I think I finally mastered the art of baba ghanouj…

2012-08-17 11.44.30If the summer bounty in eggplants is making you wonder how the hell people eat these things, here’s the easiest tastiest thing I know of to do with one. Much less fuss than eggplant parmigiana, though that is also delicious…

So the trick is no more than one tablespoon of tahini per eggplant. That’s enough to give it richness without bitterness, and without completely drowning the delicate sweetness of the eggplant. Did you know eggplant had a flavor? Now you do!

(The chips in the photo are Flamous falafel chips, which are surprisingly addictive.)

This is not so much a recipe as a technique and a ratio.

Take your eggplant(s) and stab each one with a paring knife a few times. Then char it/them, either over a gas flame, under a broiler, or in the coals of your campfire. Use tongs to turn them: your fingers are precious to someone. (Possibly even yourself.)

Hang around while this is happening. Kitchen fires are nobody’s friend, and the smell of charring is a good sign it’s time to flip the thing.

When this is done, pull them out and set them aside to cool. They don’t have to be stone cold, just comfortable to handle. Cut each eggplant in half and use a spoon to scrape the delicious juicy insides into a bowl. Some people like bits of the charred skin left in.

Then add, per each eggplant:

1-3 cloves garlic minced fine, or roasted and squeezed.

Juice of 1/2 lemon or lime (You can toss in the zest, too)

1 scant tbsp tahini

a healthy pinch of cumin

salt to taste (smoked if you have it)

and paprika, ras el hanout, or harissa seasoning, also to taste.

Mash this up, or puree it if you have that technology.

Eat on things, or with a spoon.

(Yes, I’m serving it with pico de gallo. It’s farmshare season: everything comes with pico de gallo.)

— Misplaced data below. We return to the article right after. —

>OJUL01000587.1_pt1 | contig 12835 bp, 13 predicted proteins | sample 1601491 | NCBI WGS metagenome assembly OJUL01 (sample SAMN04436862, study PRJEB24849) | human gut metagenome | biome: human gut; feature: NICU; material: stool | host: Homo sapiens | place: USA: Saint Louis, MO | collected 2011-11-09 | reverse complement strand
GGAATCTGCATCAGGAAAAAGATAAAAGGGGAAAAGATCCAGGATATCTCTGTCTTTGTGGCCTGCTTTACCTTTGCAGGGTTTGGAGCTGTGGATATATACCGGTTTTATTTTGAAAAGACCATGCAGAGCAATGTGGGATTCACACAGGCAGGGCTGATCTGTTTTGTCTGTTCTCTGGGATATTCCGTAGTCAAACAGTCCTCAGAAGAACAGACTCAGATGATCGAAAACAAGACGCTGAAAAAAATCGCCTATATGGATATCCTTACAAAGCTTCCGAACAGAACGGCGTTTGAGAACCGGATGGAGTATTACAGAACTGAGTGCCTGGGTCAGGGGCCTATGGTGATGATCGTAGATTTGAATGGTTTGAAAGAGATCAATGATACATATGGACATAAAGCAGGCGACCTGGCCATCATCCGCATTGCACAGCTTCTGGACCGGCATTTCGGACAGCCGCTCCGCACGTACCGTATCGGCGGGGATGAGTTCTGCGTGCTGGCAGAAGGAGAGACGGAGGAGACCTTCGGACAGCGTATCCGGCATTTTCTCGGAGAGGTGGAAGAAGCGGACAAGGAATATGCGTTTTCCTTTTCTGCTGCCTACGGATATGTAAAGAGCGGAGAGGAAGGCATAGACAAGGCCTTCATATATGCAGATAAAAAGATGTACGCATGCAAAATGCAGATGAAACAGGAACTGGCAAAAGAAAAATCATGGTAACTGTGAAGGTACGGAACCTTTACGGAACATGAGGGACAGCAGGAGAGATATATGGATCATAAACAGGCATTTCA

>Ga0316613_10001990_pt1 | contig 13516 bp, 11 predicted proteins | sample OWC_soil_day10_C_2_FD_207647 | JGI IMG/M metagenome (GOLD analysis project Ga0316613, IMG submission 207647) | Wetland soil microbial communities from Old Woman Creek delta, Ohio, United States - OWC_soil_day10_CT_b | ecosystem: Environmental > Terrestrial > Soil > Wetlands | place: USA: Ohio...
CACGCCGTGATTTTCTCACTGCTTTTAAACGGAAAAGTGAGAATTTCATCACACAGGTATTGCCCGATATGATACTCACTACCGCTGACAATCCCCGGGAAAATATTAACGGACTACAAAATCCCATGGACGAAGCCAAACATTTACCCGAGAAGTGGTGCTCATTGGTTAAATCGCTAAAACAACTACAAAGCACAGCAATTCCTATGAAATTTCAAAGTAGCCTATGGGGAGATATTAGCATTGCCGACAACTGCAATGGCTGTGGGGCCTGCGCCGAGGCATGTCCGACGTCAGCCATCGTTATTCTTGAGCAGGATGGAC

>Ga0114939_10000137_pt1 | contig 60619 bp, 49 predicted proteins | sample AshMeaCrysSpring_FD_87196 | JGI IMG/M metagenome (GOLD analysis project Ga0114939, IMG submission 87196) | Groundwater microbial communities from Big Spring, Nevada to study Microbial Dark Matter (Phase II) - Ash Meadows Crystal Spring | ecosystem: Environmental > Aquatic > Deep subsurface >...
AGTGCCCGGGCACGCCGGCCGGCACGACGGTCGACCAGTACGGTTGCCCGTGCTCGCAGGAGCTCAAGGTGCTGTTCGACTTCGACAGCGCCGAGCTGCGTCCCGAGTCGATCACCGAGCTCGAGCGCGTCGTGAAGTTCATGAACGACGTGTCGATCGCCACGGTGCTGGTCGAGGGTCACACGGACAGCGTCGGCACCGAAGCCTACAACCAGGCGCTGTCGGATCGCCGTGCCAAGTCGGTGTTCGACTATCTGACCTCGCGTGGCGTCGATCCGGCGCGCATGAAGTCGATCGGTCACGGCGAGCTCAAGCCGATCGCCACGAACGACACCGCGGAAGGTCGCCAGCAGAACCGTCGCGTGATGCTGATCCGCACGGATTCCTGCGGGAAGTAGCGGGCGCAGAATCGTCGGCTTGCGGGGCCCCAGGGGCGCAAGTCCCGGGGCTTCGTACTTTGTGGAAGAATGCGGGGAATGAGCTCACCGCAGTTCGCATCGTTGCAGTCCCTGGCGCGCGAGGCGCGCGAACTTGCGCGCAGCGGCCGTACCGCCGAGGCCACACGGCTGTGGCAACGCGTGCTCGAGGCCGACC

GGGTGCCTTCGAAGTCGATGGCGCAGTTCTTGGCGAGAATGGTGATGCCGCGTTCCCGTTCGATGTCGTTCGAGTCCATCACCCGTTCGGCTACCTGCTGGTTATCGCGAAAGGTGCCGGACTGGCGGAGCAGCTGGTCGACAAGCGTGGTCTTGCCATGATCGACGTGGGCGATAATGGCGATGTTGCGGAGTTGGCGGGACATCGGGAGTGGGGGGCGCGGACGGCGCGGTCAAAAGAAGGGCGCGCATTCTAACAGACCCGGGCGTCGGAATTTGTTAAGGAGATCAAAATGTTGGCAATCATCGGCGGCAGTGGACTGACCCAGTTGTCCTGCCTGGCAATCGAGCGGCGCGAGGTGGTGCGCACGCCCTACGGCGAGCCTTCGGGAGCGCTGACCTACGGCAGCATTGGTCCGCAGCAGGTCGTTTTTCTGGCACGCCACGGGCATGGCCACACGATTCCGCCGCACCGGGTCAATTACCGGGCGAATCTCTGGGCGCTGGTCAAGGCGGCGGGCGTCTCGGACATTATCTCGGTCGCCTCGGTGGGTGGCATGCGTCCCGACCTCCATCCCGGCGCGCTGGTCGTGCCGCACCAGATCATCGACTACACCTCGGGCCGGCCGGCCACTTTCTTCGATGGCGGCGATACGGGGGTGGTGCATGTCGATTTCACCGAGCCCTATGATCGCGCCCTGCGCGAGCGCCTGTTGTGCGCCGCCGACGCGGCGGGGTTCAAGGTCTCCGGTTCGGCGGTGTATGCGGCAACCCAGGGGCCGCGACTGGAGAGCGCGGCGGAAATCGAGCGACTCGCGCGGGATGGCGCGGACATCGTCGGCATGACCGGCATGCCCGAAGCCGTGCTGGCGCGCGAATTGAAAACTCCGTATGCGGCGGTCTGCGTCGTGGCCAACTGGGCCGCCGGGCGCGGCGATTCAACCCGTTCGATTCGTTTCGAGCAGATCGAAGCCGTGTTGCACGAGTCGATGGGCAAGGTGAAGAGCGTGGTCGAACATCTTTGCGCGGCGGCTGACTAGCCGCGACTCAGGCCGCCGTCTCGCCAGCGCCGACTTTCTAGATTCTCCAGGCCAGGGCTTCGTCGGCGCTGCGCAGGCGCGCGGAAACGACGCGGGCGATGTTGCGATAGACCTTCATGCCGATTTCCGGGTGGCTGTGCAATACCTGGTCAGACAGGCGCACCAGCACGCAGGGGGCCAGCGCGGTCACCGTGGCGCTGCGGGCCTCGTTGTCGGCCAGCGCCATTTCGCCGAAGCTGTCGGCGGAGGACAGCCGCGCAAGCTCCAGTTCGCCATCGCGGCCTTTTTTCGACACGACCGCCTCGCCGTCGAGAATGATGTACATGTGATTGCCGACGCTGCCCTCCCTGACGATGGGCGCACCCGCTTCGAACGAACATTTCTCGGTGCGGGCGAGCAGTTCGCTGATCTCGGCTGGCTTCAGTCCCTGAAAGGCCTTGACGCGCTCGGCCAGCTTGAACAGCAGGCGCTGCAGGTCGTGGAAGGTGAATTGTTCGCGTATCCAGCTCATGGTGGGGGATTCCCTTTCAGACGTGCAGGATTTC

Posted: Friday, August 17th, 2012 @ 5:10 pm
Categories: Blog, Cooking and Food.
Tags: , .
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5 Responses to “I think I finally mastered the art of baba ghanouj…”

  1. Paul (@princejvstin) Says:

    I think I’ve had those falafel chips.

    Thanks for the recipe. Yum!

  2. John Murphy Says:

    One nifty trick that I’ve learned (from TV, I think) is to wrap the still-hot eggplants with plastic wrap, let them continue to steam in that as they cool down, then cut the stem end off with scissors and squeeze the pulp out like toothpaste.

    Sadly, the batch I made last weekend (from a couple of gorgeous purple/white-striped Japanese eggplants) was horrendously over-garlicked, and is good only for spreading on sandwiches and wraps. Next time I’ll roast the garlic, too.

  3. Amanda Says:

    I enjoy a good eggplant, but really I need a third level of comment to keep poking this CSS file.

  4. Lesley Says:

    We call eggplant dip (for which I’ve seen many recipes) “poor man’s caviar” here in the UK, because it’s cheap to make but just as delicious :) I don’t know if that phrase is used or familiar in the US?

    (Of course, we also call eggplants “aubergines” – viva la difference!)

  5. matociquala Says:

    I’ve heard various eggplant dishes described with variants of caviar. In the USA, we also have this stuff called “Cowboy Caviar,” which is a salad of sweet corn, black beans, &etc. Both very delicious, but… not quite caviar, alas. And since I’m off caviar for ethical reasons…